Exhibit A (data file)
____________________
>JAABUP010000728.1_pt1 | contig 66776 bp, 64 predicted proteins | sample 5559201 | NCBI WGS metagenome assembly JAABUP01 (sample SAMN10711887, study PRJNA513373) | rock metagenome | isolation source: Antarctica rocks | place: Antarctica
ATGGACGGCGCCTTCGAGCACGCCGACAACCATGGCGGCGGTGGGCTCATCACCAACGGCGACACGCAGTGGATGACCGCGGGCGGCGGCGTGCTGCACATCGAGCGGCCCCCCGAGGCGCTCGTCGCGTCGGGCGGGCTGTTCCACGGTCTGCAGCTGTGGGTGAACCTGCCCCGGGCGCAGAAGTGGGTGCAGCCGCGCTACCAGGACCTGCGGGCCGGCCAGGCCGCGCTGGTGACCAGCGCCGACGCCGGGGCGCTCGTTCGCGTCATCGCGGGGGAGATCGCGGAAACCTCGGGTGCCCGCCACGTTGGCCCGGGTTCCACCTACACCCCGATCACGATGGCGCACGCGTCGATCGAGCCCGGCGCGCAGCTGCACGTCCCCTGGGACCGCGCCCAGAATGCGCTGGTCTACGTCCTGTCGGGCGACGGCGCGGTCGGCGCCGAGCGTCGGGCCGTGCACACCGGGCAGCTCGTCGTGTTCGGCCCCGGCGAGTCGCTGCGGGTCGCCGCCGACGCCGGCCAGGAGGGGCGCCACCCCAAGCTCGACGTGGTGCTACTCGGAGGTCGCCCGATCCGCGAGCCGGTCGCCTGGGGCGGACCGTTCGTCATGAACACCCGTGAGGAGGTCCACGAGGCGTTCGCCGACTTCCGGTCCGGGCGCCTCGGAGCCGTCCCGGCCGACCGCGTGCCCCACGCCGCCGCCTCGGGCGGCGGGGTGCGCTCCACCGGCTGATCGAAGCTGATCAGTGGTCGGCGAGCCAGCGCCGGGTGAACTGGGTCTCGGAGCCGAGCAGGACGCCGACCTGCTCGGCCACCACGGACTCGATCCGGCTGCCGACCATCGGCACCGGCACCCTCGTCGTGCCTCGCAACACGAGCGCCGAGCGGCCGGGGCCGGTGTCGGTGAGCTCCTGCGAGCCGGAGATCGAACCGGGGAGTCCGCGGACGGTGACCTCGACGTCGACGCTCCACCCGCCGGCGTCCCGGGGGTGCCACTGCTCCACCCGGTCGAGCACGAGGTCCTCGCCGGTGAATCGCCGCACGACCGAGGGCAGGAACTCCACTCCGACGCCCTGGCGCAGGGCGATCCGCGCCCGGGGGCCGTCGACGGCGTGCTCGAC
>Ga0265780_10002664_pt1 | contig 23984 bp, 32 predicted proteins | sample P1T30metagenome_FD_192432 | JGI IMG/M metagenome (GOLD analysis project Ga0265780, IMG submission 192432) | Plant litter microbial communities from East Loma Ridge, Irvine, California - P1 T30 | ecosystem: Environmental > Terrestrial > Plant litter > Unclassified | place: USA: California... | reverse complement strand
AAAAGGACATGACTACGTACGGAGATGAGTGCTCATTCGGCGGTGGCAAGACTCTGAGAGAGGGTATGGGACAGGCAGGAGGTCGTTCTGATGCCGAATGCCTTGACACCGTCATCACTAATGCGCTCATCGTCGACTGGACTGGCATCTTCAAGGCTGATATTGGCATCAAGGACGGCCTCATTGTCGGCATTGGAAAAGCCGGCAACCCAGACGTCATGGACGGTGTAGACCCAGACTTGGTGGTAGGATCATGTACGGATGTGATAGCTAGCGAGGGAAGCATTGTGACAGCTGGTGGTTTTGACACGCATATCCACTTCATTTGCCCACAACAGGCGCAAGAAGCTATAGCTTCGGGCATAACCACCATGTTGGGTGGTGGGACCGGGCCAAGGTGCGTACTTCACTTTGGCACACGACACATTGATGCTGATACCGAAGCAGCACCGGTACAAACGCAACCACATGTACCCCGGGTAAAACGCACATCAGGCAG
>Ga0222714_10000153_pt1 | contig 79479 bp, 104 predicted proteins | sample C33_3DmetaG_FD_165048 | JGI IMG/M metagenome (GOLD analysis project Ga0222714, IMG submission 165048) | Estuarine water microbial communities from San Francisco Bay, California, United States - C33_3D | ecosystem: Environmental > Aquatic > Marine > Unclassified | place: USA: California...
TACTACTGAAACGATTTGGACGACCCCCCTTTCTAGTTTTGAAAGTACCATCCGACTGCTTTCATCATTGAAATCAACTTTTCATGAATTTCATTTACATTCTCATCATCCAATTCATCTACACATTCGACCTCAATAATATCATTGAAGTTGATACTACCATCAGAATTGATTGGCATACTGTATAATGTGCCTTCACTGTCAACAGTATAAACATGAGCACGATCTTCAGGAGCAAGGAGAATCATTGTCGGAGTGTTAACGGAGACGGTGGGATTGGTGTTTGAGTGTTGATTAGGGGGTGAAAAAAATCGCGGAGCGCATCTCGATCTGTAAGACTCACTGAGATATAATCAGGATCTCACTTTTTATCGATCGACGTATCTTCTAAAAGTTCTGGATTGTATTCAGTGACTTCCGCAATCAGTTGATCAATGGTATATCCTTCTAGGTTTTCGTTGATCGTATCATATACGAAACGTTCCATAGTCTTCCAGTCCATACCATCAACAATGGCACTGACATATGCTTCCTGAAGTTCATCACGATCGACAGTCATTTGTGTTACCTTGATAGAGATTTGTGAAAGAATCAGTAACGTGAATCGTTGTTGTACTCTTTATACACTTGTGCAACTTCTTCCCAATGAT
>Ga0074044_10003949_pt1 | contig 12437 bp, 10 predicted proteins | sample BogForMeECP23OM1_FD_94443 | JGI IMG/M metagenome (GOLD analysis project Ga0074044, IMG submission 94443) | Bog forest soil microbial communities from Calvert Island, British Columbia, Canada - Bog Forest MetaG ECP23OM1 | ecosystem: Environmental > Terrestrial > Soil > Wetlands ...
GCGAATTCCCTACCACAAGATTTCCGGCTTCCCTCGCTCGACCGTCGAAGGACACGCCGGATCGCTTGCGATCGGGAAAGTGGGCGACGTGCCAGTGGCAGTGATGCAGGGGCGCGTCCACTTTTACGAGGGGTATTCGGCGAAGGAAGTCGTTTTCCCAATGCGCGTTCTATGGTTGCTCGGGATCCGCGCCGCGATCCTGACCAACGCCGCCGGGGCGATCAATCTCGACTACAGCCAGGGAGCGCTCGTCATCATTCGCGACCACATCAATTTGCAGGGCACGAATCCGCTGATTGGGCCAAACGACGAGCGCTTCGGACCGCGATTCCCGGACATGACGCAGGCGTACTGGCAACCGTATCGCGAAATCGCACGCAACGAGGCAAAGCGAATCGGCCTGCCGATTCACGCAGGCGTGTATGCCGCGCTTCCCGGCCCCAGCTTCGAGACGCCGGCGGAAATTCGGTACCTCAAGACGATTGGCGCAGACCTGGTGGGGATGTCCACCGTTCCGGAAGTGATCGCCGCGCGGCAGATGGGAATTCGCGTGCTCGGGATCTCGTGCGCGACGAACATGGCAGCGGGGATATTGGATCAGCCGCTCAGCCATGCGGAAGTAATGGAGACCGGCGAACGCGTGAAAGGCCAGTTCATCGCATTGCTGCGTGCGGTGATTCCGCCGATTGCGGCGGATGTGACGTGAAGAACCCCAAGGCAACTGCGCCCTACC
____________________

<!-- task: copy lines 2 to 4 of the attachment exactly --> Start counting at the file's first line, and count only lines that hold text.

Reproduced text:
ATGGACGGCGCCTTCGAGCACGCCGACAACCATGGCGGCGGTGGGCTCATCACCAACGGCGACACGCAGTGGATGACCGCGGGCGGCGGCGTGCTGCACATCGAGCGGCCCCCCGAGGCGCTCGTCGCGTCGGGCGGGCTGTTCCACGGTCTGCAGCTGTGGGTGAACCTGCCCCGGGCGCAGAAGTGGGTGCAGCCGCGCTACCAGGACCTGCGGGCCGGCCAGGCCGCGCTGGTGACCAGCGCCGACGCCGGGGCGCTCGTTCGCGTCATCGCGGGGGAGATCGCGGAAACCTCGGGTGCCCGCCACGTTGGCCCGGGTTCCACCTACACCCCGATCACGATGGCGCACGCGTCGATCGAGCCCGGCGCGCAGCTGCACGTCCCCTGGGACCGCGCCCAGAATGCGCTGGTCTACGTCCTGTCGGGCGACGGCGCGGTCGGCGCCGAGCGTCGGGCCGTGCACACCGGGCAGCTCGTCGTGTTCGGCCCCGGCGAGTCGCTGCGGGTCGCCGCCGACGCCGGCCAGGAGGGGCGCCACCCCAAGCTCGACGTGGTGCTACTCGGAGGTCGCCCGATCCGCGAGCCGGTCGCCTGGGGCGGACCGTTCGTCATGAACACCCGTGAGGAGGTCCACGAGGCGTTCGCCGACTTCCGGTCCGGGCGCCTCGGAGCCGTCCCGGCCGACCGCGTGCCCCACGCCGCCGCCTCGGGCGGCGGGGTGCGCTCCACCGGCTGATCGAAGCTGATCAGTGGTCGGCGAGCCAGCGCCGGGTGAACTGGGTCTCGGAGCCGAGCAGGACGCCGACCTGCTCGGCCACCACGGACTCGATCCGGCTGCCGACCATCGGCACCGGCACCCTCGTCGTGCCTCGCAACACGAGCGCCGAGCGGCCGGGGCCGGTGTCGGTGAGCTCCTGCGAGCCGGAGATCGAACCGGGGAGTCCGCGGACGGTGACCTCGACGTCGACGCTCCACCCGCCGGCGTCCCGGGGGTGCCACTGCTCCACCCGGTCGAGCACGAGGTCCTCGCCGGTGAATCGCCGCACGACCGAGGGCAGGAACTCCACTCCGACGCCCTGGCGCAGGGCGATCCGCGCCCGGGGGCCGTCGACGGCGTGCTCGAC
>Ga0265780_10002664_pt1 | contig 23984 bp, 32 predicted proteins | sample P1T30metagenome_FD_192432 | JGI IMG/M metagenome (GOLD analysis project Ga0265780, IMG submission 192432) | Plant litter microbial communities from East Loma Ridge, Irvine, California - P1 T30 | ecosystem: Environmental > Terrestrial > Plant litter > Unclassified | place: USA: California... | reverse complement strand
AAAAGGACATGACTACGTACGGAGATGAGTGCTCATTCGGCGGTGGCAAGACTCTGAGAGAGGGTATGGGACAGGCAGGAGGTCGTTCTGATGCCGAATGCCTTGACACCGTCATCACTAATGCGCTCATCGTCGACTGGACTGGCATCTTCAAGGCTGATATTGGCATCAAGGACGGCCTCATTGTCGGCATTGGAAAAGCCGGCAACCCAGACGTCATGGACGGTGTAGACCCAGACTTGGTGGTAGGATCATGTACGGATGTGATAGCTAGCGAGGGAAGCATTGTGACAGCTGGTGGTTTTGACACGCATATCCACTTCATTTGCCCACAACAGGCGCAAGAAGCTATAGCTTCGGGCATAACCACCATGTTGGGTGGTGGGACCGGGCCAAGGTGCGTACTTCACTTTGGCACACGACACATTGATGCTGATACCGAAGCAGCACCGGTACAAACGCAACCACATGTACCCCGGGTAAAACGCACATCAGGCAG